In the list of states with the highest incidence of child labour cases, Karnataka stands in the ninth position.
Barren land in the middle of fields of Bheemanakatte village, only a few kilometers away from Kengeri, is home to a small community of construction workers and their families. It is surrounded by an array of pucca houses on one end, a lake on the other, and fields on the remaining sides.
In a makeshift homemade of iron sheets, resides Neelamma (35) with her family of four, three children, Rahul (7), Kavita (11), Kantu (13), and her husband Kashiappa (42). Neelamma and her husband work as construction workers on sites, they do not have a constant salary, on days when there is work they earn around Rs. 7000 a week and none when there is no work. She wishes for all her children to be educated but her husband does not have the same viewpoint, he feels it is a lot of money to educate three children and they do have enough money or resources to achieve that. He says they barely make ends meet with what they earn currently. Only, Kantu is studying in a government school in Magadi Road as of now, and Rahul and Kavita dropped out of school two years back.
A research study done by VB Balaraddy and G.S Venumadhava says that amongst many of the factors responsible for child labour, poverty ranks first. Most children belong to poor, landless, and semi-landless families who do not have sufficient funds to take care of their families. It is more prevalent in agriculture and allied activities and Scheduled Caste families. The social and economic backgrounds play a major role in giving rise to child labour in any country. Poverty, unemployment, ignorance, illiteracy, and low wages are root causes of child labour.
Poor families hardly survive with the minimal amenities they have, their priority becomes to run the house and feed their families than send their children to school. To earn some more money they send off their children to work, said Dr. Nagaraj, founder of 35-year-old Vidyanikhetan non-governmental organization (NGO). The contractors and agents often hire them at cost of being cheap labour that can be made to work for longer hours. Many times agents mobilize families to labour-intensive areas in India or abroad where the entire family eventually gets toiled in this work.
The drop-out rate in students has increased since the pandemic which has also impacted the number of cases in Karnataka recently. Many residents or migrant families lost their jobs in the pandemic and had issues coping with daily needs. Eventually, the children dropped out of school and are working to support their families.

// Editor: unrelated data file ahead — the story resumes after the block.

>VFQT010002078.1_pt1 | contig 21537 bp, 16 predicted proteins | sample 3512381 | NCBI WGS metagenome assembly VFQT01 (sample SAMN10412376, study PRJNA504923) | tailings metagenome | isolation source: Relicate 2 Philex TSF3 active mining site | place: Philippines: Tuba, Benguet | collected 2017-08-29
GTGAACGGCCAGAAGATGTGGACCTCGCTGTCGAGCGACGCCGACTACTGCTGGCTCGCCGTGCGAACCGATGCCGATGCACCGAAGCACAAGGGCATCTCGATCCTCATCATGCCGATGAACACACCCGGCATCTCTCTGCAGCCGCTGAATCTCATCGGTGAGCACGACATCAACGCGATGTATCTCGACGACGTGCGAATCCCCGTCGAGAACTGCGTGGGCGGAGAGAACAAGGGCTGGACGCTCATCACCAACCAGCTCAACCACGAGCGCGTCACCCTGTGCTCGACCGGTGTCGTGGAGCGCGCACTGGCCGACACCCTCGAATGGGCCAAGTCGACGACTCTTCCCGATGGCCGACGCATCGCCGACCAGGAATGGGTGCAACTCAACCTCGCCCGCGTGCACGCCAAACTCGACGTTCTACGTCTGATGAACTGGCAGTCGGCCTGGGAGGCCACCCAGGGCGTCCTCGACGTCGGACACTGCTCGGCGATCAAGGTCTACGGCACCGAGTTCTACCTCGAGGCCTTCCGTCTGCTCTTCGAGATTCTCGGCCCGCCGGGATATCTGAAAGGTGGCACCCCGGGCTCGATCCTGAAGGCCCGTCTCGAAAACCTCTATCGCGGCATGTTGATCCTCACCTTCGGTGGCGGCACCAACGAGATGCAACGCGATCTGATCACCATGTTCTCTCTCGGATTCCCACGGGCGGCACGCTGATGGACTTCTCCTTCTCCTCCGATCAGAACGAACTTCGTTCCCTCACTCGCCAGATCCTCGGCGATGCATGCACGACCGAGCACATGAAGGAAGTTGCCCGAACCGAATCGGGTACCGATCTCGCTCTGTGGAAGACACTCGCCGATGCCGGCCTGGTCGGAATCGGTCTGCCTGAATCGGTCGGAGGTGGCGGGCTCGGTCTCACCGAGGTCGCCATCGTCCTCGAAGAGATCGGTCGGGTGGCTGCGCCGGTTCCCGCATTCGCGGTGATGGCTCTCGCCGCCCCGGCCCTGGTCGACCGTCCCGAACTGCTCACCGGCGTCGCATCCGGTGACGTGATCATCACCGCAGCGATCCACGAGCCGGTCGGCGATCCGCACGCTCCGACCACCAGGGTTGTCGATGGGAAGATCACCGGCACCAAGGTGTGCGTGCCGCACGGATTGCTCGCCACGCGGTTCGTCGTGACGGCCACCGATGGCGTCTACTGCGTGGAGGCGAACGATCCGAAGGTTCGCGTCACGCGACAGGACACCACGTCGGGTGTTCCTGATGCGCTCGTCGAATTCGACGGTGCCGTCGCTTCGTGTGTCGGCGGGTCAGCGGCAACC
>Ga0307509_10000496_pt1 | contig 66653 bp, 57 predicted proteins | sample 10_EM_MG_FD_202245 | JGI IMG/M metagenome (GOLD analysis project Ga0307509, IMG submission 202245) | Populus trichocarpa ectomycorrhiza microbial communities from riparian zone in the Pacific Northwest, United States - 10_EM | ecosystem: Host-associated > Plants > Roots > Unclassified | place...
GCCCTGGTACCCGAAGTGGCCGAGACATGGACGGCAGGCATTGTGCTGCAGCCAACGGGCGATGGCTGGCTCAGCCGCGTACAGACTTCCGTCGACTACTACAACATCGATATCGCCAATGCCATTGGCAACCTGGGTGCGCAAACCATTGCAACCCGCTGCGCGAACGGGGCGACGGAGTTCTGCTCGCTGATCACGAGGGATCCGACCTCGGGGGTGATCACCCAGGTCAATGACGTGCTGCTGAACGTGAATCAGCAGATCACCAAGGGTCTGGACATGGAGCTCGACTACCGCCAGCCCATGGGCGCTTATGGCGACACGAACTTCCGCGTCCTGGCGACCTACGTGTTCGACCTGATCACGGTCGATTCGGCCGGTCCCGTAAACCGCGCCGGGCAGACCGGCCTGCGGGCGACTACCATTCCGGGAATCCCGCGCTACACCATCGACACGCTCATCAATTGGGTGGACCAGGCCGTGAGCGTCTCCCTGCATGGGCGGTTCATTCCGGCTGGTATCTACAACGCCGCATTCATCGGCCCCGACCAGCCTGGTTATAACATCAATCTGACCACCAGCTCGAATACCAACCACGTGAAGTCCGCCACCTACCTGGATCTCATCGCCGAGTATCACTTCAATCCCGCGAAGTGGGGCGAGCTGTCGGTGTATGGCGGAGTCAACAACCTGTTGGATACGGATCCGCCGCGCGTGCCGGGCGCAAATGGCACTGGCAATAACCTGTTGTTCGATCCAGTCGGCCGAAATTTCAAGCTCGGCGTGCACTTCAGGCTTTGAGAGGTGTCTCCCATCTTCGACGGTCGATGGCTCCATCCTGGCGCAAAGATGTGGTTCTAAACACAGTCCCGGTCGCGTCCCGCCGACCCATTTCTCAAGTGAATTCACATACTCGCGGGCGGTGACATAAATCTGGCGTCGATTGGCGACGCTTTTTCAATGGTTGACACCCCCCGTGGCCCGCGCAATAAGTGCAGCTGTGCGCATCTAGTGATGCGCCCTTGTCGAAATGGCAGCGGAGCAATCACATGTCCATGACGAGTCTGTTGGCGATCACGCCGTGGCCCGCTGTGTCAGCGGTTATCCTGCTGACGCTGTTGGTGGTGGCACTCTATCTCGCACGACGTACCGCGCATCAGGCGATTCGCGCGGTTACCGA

Kavita works at a papad-making factory nearby with her friends where she earns around Rs. 1500 monthly. “My husband often drinks a lot at night and if I try and stop him he fights with me and hits me sometimes as well. A lot of our money goes into buying alcohol for him, often he just stays at home and does not work,” said Neelamma. She added that whatever Kavita earns does help them to survive in some ways. Kashiappa wants Kavita to get married so they have less burden of taking care of the children; however, Neelamma is adamant about educating her children. She wants to shift Kantu to a private school for better education, she said that their studies are not good in the government school he is studying in and wants better facilities for him. There is a lot of issues though with admission processes in private school, high fees and donation in some is creating a hindrance for her.
The 2011 census shows that close to 4.2 lakh children were engaged in child labour with Karnataka ranking at number 9 in the list of states with a high incidence of child labourers. However, according to a survey conducted by Karnataka’s Department of Labour, there are merely 22,882 children engaged in child labour. The worst performing districts of Karnataka are urban Bengaluru, Kalyan, Yadgir, and Koppal. According to the Union Ministry of Labour and Employment data, Karnataka has seen 143 cases of violation in 2018, only next to Uttar Pradesh (261). The total numbers of cases recorded in the country for that year were 823.
Yadgir is Nelamma’s village as well, Suraj, a social worker who works closely in the areas near Kengeri said that many families like her don’t live permanently in the city. They travel back and forth every six months. During harvesting seasons, they live in the village and do farming and during dry months they come back to the city and work on these construction sites. Due to this constant movement, it becomes very difficult for the children especially to cope with their education. This is also a major reason for such children to have high dropout rates, Suraj added. Parents do not know where to enroll them, in villages or cities.
Over 45 percent of the working children in the state are girls, and the capital city of Bangalore leads the number of working girls in Karnataka. Karnataka has nearly half a million working children between the age of 5-and 14 which is the school-going age for elementary education.
The Corporate Social Responsibility journal states that usually 80 percent of child labour in India is concentrated in rural areas; however, Karnataka has shown growth in urban sectors supporting child labour. In the last year, Child’s Rights and You (CRY) Foundation targeted 99 villages, successfully reaching out to 12,832 children between 0-and 18 years out of which 6,312 have been girl children.
Manjula (19) and Sunita (14) both work with Kavita at the same papad-making factory. Manjula has been working there for two years. She studied till the 9th standard and dropped out of school after that. She wanted to be a doctor but her mother made her do tailoring on the side so that it could help earn some money. Sunita is currently studying but works in the factory on the side as her father doesn’t work. Her mother insists on her work as it will help her earn some money to pay for books, stationery, etc.
Where are children working?